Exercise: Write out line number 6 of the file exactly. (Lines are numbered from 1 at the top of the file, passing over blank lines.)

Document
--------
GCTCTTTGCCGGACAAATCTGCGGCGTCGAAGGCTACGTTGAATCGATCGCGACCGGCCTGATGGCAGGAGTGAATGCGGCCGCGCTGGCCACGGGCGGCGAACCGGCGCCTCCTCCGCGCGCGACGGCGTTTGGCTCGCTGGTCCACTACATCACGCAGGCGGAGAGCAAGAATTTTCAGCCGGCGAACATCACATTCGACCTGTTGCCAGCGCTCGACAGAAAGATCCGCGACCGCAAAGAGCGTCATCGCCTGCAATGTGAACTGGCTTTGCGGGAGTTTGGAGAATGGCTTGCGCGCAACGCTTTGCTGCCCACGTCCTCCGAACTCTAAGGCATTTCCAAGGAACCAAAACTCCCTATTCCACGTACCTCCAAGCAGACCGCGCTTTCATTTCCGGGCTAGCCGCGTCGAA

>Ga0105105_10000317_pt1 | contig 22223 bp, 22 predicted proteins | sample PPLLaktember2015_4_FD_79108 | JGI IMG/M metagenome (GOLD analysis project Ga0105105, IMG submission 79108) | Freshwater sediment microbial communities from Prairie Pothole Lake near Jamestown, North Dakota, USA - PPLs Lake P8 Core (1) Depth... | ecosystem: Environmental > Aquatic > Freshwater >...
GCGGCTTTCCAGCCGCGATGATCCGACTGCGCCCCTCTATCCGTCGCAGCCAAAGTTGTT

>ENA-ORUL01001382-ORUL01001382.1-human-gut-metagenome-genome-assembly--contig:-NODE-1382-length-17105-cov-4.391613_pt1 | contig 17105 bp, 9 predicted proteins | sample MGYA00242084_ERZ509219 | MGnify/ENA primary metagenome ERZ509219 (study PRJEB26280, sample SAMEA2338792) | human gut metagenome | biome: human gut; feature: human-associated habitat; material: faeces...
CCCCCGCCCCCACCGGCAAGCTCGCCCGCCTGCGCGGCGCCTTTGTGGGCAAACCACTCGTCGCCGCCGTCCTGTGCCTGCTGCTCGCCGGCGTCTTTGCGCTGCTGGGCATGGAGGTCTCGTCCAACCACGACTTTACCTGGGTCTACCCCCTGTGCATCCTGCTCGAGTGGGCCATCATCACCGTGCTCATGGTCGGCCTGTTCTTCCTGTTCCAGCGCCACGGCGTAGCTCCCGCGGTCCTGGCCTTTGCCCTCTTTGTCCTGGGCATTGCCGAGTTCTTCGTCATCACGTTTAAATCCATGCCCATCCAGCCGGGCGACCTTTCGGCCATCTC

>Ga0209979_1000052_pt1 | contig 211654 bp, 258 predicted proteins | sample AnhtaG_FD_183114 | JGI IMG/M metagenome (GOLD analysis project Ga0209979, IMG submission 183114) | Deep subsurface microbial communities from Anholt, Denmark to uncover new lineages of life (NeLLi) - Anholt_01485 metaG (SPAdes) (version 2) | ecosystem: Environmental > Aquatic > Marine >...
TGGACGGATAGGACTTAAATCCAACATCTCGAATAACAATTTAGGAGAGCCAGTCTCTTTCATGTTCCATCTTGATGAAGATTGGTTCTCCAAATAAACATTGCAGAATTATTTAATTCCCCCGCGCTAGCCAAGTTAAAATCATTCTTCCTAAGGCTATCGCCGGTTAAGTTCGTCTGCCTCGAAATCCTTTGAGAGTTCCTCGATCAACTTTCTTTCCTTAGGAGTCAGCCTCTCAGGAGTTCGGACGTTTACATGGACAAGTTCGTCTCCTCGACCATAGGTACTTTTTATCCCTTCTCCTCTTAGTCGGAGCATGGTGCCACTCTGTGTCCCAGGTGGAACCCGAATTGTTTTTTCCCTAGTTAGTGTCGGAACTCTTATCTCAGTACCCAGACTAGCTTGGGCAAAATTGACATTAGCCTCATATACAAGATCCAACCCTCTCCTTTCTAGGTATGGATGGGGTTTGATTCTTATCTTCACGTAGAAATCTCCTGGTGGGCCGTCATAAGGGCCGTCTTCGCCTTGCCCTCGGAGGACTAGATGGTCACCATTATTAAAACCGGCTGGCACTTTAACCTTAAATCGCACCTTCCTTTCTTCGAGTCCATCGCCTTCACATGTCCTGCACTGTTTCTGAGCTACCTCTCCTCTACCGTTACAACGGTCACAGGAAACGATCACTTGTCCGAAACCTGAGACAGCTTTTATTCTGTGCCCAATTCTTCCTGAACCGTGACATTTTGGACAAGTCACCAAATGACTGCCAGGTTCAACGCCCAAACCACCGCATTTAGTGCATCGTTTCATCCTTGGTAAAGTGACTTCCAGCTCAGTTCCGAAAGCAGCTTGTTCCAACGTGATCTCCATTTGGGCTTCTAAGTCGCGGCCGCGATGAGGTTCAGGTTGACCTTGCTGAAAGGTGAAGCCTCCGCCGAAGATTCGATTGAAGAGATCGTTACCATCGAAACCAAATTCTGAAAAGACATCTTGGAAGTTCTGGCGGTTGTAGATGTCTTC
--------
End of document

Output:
>Ga0209979_1000052_pt1 | contig 211654 bp, 258 predicted proteins | sample AnhtaG_FD_183114 | JGI IMG/M metagenome (GOLD analysis project Ga0209979, IMG submission 183114) | Deep subsurface microbial communities from Anholt, Denmark to uncover new lineages of life (NeLLi) - Anholt_01485 metaG (SPAdes) (version 2) | ecosystem: Environmental > Aquatic > Marine >...